The Walgett and District Sporting Club provides facilities for tennis, golf and lawn bowls. The original Tennis Club was situated on the south side of the town in the mid- to late 1960s and 1970s prior to merging with the Bowling Club to become the District Sporting Club. Likewise, the original Golf Club that was situated on river country some eight kilometres to the west of the town, also merged with the Sporting Club on the north edge of the town allowing the golf course to be re-established along the Namoi River adjacent to the club house proper. The greens are sand and oil as opposed to conventional grass.

The local college hosts two major football carnivals each year. The Ricky Walford Shield and the Neville Thorne Shield are knockout rugby league competitions held in August by the primary school and the high school respectively.

The Walgett Aero Club was established in the town in 1958 with a club house and hangar built at the aerodrome with support from the Walgett Shire Council. The club's first two aircraft purchased in its first years were DH-82 Tiger Moths - registrations VH-BAR and VH-WON carrying the name of the nearby Barwon River. As the club progressed and thrived with the appointment of a chief flying instructor in the early 1960s, it eventually modernized its fleet to include the likes of Cessna 172, Cessna 150 and Piper Comanche 210 aircraft. In 2008 the club celebrated its fiftieth anniversary, and continues to be a prosperous part of the transport and aviation hub of the far north of the state.


The pre-school, primary school and high school were re-structured in 2003 into the Walgett Community College. The college is a unique educational institution, and gave birth to the successful Yaama Maliyaa group that won several national awards in Young Achievers Australia in 2005.


Walgett publishes a weekly newspaper called the Walgett Spectator that has been in continuous production since the 1800s, despite a fire razing the business premises in 1903.[13]

References in popular culture[edit]

The fictional character Betty in the sitcom Hey Dad..! was from Walgett.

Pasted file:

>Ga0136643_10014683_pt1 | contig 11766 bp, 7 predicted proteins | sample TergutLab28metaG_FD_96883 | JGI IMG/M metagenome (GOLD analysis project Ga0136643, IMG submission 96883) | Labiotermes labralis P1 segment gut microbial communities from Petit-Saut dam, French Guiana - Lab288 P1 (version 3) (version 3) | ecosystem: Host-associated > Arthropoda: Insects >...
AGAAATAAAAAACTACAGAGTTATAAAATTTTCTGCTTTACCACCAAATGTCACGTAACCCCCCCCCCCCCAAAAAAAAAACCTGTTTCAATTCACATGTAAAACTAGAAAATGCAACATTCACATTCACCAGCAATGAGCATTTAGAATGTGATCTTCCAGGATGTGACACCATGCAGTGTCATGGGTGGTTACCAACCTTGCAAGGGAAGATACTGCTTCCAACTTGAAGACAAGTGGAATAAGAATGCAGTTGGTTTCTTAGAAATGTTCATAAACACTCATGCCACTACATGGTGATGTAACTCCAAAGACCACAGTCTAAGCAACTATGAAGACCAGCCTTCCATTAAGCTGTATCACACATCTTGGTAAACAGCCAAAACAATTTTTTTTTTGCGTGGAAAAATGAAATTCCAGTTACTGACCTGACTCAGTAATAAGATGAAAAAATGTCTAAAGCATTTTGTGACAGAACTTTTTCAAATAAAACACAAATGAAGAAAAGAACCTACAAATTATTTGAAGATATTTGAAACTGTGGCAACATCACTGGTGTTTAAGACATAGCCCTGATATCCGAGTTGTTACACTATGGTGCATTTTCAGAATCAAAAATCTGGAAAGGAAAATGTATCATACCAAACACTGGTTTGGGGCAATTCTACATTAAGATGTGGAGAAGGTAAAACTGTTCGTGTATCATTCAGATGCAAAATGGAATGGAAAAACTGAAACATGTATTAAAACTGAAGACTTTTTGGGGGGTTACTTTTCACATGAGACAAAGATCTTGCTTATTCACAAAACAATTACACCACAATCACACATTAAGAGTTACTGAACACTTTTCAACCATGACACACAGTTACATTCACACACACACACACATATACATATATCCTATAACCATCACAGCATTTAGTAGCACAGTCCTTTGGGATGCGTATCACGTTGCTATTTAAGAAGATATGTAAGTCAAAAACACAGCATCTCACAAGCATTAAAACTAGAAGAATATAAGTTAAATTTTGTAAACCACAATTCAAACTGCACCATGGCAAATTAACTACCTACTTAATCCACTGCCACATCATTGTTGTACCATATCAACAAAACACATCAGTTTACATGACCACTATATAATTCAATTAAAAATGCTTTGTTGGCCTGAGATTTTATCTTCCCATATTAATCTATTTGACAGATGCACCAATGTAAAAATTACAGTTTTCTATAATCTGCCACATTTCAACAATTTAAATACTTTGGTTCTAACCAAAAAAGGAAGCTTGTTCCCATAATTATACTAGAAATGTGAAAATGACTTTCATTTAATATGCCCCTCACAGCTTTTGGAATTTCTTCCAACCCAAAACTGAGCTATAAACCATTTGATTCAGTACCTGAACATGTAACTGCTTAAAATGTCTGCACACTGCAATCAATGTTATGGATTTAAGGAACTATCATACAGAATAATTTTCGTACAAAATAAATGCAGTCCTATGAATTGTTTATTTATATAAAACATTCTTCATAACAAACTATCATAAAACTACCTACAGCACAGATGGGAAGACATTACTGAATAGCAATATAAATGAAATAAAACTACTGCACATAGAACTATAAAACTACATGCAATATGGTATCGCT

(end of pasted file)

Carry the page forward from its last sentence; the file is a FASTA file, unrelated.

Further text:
Banjo Paterson wrote two poems featuring Walgett – "A Walgett Episode" and "Been There Before". In Been There Before Paterson relates the story of a visitor to the town who is down on his luck and who makes a wager that he can throw a stone from one bank of the river to another. The locals who know that stones of a reasonable mass are a rarity along the banks think they have fooled the visitor. However while...

The yokels laughed at his hopes o'erthrown,
And he stood awhile like a man in a dream;
Then out of his pocket he fetched a stone,
And pelted it over the silent stream—
He had been there before: he had wandered down
On a previous visit to Walgett town.

Paterson could not decide on which river the town lies. In the former poem he correctly says "Walgett, on the Barwon side", whereas in the latter he says "The Darling River, at Walgett town". The Darling River is formed at Brewarrina, much further west than Walgett, from the confluence of the Barwon and Culgoa Rivers.

The Barwon-Darling River system is described as the Barwon River from Mungindi to where it joins the Culgoa River near Brewarrina then becomes the Darling River flowing to the Menindee Lakes.[14]

Walgett in fact lies on the Namoi River, which skirts the east and north-east of the town from where it eventually joins with the Barwon River some five kilometers north-west of the town. The Namoi River rises on the west slopes of the Moonbi Range and Great Dividing Range near Niangala at the convergence of the Macdonald River and Boundary Creek, and flows generally west, joined by 27 tributaries, including the Peel, Manilla and Mooki rivers, before reaching that confluence with the Barwon River.

Notable people[edit]


  1. ^ a b Australian Bureau of Statistics (31 October 2012). "Walgett (State Suburb)". 2011 Census QuickStats. Retrieved 19 January 2014.  Edit this at Wikidata
  2. ^ http://about.nsw.gov.au/view/suburb/Walgett/
  3. ^ Landline - 3 November 2002: Walgett employer forced to look overseas for staff. Australian Broadcasting Corp
  4. ^ Busy kids means less boredom crime in Walgett :: Water
  5. ^ Coote, Gavin (25 August 2017). "Remote NSW towns fight reputation as crime hotspots to become 'oases in the desert' - Bars on Walgett shopfront". ABC News. Retrieved 12 November 2017. Walgett is unfortunately renowned for its barred-window shopfronts to deter vandals. 
  6. ^ Taylor, Josie; Branley, Alison. "Dropping Off The Edge: Select suburbs stuck in cycle of disadvantage with little being done to help, report shows". ABC News. Retrieved 25 July 2015. 
  7. ^ a b Readers Digest Guide to Australian Places, Reader’s Digest (Australia) Pty. Limited, Surry Hills N.S.W., 1993, ISBN 0-86438-399-1
  8. ^ Zagar, C. (2000) Goodbye Riverbank: The Barwon-Namoi People Tell Their Story, Broome, Magabala Books. p. 14.
  9. ^ Curthoys, Ann (2002). Freedom ride : a freedom rider remembers. Allen and Unwin. ISBN 1-86448-922-7. 
  10. ^ "Collaborating for Indigenous Rights". National Museum Australia. Retrieved 12 November 2017. 
  11. ^ a b "Walgett Council Depot". Climate statistics for Australian locations. Bureau of Meteorology. November 2017. Retrieved 12 November 2017. 
  12. ^ "WALGETT AIRPORT AWS". Climate statistics for Australian locations. Bureau of Meteorology. November 2017. Retrieved 12 November 2017. 
  13. ^ "Destructive fire at Walgett". The Sydney Morning Herald. 12 December 1903. p. 11. Retrieved 12 November 2017. 
  14. ^ http://www.mdba.gov.au/about-basin/how-river-runs/barwon-darling-catchment
  15. ^ Gary Lester (editor) (1983). The Sun Book of Rugby League - 1983. Sydney, New South Wales: John Fairfax Marketing. p. 40. ISBN 0-909558-83-3. 

External links[edit]

Media related to Walgett, New South Wales at Wikimedia Commons